Asset integrity and predictive maintenance models require field data for an accurate assessment of an asset’s condition. Historically these data collected periodically in the field by technicians using portable units. The significant investment in inexpensive microelectromechanical (MEMS) sensors mounted on untethered (energy-harvesting or battery-powered) microprocessors communicating wirelessly to the cloud is expected to change the way we collect asset health data. Permanently installed MEMS-based sensing units will enable near-real time data collection and reduce the safety exposure of technicians by eliminating the need to manually collect field data. With hundreds of MEMS-based sensing units expected to be installed at a single site it is vital to assure the data they produce and maintain them cost effectively. An asset management framework for validation of MEMS-based sensing units for condition monitoring and structural integrity (CM&SI) applications is proposed. An integral part of this framework is the proposed use of soft sensor models to replace technician inspections in the field. Soft sensor models are used in the process industry to stabilize product quality and process operations but there are few examples in asset management applications. The contributions of this paper are twofold. Firstly, we use an interdisciplinary approach drawing on electronics, process control, statistics, machine learning, and asset management fields to describe the emerging field of permanently installed MEMS-based sensing units for CM&SI. Secondly, we development a framework for assuring validation of the data these sensing units generate. Full article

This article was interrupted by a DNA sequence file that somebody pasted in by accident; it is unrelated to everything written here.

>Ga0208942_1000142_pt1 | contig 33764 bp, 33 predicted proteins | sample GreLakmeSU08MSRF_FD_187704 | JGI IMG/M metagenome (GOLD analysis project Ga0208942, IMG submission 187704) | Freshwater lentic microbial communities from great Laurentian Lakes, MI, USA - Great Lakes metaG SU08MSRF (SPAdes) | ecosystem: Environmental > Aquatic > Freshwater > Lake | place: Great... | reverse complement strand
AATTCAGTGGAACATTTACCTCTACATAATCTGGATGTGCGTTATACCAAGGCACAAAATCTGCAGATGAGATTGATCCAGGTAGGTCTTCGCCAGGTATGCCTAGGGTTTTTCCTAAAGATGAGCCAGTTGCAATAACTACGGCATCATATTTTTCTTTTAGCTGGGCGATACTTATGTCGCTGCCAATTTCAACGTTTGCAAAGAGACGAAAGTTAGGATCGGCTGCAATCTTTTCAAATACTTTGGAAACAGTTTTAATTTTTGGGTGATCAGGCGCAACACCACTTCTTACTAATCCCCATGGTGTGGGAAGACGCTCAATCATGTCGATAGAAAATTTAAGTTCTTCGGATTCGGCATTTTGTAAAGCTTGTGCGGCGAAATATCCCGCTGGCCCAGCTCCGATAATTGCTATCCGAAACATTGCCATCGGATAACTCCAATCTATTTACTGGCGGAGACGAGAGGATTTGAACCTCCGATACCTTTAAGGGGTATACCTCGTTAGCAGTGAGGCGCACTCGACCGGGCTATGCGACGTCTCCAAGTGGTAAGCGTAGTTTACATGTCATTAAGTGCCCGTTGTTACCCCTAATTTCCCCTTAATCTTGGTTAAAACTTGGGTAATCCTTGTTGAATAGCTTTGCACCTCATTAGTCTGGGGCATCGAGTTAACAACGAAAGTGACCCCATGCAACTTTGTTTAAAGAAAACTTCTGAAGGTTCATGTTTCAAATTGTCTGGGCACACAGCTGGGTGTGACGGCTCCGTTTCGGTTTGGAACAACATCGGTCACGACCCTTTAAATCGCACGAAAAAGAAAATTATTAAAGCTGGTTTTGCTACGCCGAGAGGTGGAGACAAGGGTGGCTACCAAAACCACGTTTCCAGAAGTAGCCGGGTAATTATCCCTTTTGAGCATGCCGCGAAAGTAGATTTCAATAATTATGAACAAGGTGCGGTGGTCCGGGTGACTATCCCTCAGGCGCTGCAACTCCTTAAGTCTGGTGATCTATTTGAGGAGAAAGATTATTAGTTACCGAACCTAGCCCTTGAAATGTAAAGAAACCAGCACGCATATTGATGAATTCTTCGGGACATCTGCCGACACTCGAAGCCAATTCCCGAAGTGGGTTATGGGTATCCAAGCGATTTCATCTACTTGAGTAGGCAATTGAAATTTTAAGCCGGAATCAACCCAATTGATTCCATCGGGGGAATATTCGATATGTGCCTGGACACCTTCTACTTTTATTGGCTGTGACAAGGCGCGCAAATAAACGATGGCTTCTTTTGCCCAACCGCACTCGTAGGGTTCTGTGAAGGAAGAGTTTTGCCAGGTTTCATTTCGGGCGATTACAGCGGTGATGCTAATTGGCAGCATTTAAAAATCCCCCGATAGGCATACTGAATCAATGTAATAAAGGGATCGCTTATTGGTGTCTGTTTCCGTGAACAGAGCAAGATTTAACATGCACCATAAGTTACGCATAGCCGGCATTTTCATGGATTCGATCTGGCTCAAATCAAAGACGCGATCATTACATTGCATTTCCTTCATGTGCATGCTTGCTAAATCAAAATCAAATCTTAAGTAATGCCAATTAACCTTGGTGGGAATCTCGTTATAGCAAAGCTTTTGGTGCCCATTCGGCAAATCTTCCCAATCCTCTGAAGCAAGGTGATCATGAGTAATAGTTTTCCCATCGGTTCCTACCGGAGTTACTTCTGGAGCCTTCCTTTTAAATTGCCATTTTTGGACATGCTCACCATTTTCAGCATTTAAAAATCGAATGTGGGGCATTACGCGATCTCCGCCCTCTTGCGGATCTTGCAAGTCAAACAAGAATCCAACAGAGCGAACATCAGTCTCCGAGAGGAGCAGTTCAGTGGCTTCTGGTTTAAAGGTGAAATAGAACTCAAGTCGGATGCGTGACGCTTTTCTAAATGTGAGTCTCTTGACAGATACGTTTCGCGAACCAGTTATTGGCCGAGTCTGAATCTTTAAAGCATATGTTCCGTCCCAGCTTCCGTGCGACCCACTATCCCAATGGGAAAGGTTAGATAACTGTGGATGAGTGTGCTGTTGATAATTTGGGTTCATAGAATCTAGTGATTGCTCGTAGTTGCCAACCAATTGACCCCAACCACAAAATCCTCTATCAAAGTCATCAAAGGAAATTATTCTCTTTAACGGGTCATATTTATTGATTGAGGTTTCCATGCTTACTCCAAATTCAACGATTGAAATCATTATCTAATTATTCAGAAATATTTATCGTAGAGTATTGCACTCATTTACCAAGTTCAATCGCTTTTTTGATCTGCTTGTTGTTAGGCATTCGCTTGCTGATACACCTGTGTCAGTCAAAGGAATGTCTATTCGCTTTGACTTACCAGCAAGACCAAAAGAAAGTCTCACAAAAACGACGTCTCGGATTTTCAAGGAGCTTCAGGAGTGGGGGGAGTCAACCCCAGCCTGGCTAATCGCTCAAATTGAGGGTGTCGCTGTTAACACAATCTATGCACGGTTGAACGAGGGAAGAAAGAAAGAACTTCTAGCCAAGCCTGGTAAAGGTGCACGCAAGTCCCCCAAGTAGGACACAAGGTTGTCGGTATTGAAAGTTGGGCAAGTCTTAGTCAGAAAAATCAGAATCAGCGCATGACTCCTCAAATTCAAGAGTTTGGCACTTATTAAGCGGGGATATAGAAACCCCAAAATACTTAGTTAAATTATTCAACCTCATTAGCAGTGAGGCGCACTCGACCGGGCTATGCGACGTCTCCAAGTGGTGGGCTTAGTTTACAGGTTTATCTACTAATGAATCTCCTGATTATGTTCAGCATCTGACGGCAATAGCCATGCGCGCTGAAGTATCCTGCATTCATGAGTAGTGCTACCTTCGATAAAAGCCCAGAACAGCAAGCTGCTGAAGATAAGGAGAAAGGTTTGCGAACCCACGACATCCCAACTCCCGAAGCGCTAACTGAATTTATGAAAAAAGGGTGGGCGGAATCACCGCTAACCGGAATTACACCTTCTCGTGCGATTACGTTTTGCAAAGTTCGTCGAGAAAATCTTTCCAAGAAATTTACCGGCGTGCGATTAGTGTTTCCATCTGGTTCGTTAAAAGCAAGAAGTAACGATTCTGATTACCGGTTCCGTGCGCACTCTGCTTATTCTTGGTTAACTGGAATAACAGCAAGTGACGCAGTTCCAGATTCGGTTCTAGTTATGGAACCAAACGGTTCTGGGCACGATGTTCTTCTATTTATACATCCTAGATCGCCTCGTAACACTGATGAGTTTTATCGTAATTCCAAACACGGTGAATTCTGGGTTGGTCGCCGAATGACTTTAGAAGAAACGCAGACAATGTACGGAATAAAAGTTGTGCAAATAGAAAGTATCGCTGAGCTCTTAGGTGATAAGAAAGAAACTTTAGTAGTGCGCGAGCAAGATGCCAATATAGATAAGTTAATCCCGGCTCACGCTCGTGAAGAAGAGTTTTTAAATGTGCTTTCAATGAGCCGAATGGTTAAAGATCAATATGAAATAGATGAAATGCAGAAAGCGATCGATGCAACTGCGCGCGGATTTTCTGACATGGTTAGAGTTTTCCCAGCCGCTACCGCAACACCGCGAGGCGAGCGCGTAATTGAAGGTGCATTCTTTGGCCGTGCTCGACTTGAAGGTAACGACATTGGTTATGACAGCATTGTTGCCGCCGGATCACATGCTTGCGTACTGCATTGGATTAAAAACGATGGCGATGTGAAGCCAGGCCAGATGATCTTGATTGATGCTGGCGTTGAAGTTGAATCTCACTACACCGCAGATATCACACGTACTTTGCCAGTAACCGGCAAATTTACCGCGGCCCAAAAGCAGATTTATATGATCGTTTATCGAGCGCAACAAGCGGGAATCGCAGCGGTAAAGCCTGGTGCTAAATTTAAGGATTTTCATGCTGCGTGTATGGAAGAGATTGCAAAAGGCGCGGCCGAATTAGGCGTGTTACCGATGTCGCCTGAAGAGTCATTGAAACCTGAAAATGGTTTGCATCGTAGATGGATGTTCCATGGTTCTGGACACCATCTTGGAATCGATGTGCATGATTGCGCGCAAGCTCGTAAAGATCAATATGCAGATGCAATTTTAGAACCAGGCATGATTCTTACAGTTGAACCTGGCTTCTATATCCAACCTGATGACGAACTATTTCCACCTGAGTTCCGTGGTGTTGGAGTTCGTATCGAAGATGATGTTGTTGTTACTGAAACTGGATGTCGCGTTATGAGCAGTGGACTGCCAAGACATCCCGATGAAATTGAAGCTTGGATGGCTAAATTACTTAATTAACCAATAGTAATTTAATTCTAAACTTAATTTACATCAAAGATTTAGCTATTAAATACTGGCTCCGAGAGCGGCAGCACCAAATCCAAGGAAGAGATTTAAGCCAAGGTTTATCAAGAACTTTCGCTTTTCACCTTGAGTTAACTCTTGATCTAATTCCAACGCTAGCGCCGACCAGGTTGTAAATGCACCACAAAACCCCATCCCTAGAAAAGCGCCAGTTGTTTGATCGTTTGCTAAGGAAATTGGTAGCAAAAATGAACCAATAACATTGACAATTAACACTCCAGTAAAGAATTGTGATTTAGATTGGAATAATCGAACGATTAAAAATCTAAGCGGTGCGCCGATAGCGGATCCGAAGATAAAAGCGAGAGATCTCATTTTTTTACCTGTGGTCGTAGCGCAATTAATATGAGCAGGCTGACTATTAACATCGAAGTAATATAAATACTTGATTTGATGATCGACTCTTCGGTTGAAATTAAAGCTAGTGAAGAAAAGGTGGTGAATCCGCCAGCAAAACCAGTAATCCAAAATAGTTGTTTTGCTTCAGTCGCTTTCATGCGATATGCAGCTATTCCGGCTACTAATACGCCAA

(This article belongs to the Special Issue Addressing Risk in Engineering Asset Management)
Show Figures

Figure 1

Article
Bond Modelling for the Assessment of Transmission Length in Prestressed-Concrete Members
CivilEng 2020, 1(2), 75-92; https://doi.org/10.3390/civileng1020006 - 30 Jun 2020
Cited by 5 | Viewed by 3123
Abstract
Transmission of the prestressing force to concrete by prestressing tendons is a topic of discussion within the fib Task Group 2.5: Bond and Material Models. Particularly, the extensive use of pretensioned prestressed-concrete (PC) requires adequate knowledge of bond development at the steel–concrete interface [...] Read more.